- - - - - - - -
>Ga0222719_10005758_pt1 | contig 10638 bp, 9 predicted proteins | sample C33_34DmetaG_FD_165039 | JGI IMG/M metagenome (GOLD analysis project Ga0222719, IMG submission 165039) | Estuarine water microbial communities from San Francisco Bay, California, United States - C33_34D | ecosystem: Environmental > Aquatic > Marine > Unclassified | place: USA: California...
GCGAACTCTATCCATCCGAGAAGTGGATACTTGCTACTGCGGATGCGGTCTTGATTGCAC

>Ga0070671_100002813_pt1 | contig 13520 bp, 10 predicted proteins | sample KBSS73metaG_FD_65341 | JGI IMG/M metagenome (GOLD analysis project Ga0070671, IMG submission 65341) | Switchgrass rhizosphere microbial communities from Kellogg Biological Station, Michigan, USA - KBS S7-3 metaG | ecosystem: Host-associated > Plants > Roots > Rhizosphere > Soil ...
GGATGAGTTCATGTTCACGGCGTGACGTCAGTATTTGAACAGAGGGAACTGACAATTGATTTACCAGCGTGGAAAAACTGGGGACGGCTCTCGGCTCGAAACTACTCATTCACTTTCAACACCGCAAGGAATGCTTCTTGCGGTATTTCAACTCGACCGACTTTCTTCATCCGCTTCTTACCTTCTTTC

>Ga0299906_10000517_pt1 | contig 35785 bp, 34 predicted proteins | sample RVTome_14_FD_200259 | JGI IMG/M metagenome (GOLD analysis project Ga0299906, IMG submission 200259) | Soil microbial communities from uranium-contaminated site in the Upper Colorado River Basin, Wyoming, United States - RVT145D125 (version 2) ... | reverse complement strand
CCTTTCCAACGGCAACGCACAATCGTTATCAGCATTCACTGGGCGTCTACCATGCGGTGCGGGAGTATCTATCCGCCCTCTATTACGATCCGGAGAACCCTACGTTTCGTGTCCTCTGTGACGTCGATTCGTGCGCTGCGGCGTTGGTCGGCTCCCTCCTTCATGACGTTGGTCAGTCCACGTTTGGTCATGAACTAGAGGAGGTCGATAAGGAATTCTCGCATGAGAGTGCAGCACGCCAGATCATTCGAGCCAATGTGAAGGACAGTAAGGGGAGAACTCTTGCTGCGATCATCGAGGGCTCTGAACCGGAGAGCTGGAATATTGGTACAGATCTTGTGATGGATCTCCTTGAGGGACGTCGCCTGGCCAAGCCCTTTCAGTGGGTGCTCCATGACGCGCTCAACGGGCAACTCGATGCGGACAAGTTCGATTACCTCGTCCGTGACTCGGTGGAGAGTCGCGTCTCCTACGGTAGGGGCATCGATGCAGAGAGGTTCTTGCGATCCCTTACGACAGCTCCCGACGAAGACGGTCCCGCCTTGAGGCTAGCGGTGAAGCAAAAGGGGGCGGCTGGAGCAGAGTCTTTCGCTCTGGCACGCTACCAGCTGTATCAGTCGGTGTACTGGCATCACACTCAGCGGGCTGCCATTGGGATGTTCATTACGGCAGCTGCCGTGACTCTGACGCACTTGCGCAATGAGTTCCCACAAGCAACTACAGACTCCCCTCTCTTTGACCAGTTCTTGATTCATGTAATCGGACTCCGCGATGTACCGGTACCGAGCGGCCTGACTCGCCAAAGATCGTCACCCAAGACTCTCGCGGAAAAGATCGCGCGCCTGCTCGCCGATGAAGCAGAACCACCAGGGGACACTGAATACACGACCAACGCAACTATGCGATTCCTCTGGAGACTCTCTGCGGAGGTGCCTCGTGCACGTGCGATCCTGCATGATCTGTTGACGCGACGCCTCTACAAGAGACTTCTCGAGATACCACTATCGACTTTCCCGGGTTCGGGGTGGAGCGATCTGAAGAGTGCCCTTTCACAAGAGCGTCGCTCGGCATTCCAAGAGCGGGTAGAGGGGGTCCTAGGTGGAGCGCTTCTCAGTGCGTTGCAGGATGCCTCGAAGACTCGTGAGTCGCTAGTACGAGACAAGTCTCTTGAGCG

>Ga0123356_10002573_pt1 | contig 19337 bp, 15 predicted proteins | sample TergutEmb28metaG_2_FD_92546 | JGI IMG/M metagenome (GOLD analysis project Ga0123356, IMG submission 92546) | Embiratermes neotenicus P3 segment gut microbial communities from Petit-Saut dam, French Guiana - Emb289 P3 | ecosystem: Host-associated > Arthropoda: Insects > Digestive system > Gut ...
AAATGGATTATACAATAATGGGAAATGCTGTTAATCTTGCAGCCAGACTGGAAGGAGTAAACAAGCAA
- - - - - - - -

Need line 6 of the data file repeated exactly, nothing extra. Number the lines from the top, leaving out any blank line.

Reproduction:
CCTTTCCAACGGCAACGCACAATCGTTATCAGCATTCACTGGGCGTCTACCATGCGGTGCGGGAGTATCTATCCGCCCTCTATTACGATCCGGAGAACCCTACGTTTCGTGTCCTCTGTGACGTCGATTCGTGCGCTGCGGCGTTGGTCGGCTCCCTCCTTCATGACGTTGGTCAGTCCACGTTTGGTCATGAACTAGAGGAGGTCGATAAGGAATTCTCGCATGAGAGTGCAGCACGCCAGATCATTCGAGCCAATGTGAAGGACAGTAAGGGGAGAACTCTTGCTGCGATCATCGAGGGCTCTGAACCGGAGAGCTGGAATATTGGTACAGATCTTGTGATGGATCTCCTTGAGGGACGTCGCCTGGCCAAGCCCTTTCAGTGGGTGCTCCATGACGCGCTCAACGGGCAACTCGATGCGGACAAGTTCGATTACCTCGTCCGTGACTCGGTGGAGAGTCGCGTCTCCTACGGTAGGGGCATCGATGCAGAGAGGTTCTTGCGATCCCTTACGACAGCTCCCGACGAAGACGGTCCCGCCTTGAGGCTAGCGGTGAAGCAAAAGGGGGCGGCTGGAGCAGAGTCTTTCGCTCTGGCACGCTACCAGCTGTATCAGTCGGTGTACTGGCATCACACTCAGCGGGCTGCCATTGGGATGTTCATTACGGCAGCTGCCGTGACTCTGACGCACTTGCGCAATGAGTTCCCACAAGCAACTACAGACTCCCCTCTCTTTGACCAGTTCTTGATTCATGTAATCGGACTCCGCGATGTACCGGTACCGAGCGGCCTGACTCGCCAAAGATCGTCACCCAAGACTCTCGCGGAAAAGATCGCGCGCCTGCTCGCCGATGAAGCAGAACCACCAGGGGACACTGAATACACGACCAACGCAACTATGCGATTCCTCTGGAGACTCTCTGCGGAGGTGCCTCGTGCACGTGCGATCCTGCATGATCTGTTGACGCGACGCCTCTACAAGAGACTTCTCGAGATACCACTATCGACTTTCCCGGGTTCGGGGTGGAGCGATCTGAAGAGTGCCCTTTCACAAGAGCGTCGCTCGGCATTCCAAGAGCGGGTAGAGGGGGTCCTAGGTGGAGCGCTTCTCAGTGCGTTGCAGGATGCCTCGAAGACTCGTGAGTCGCTAGTACGAGACAAGTCTCTTGAGCG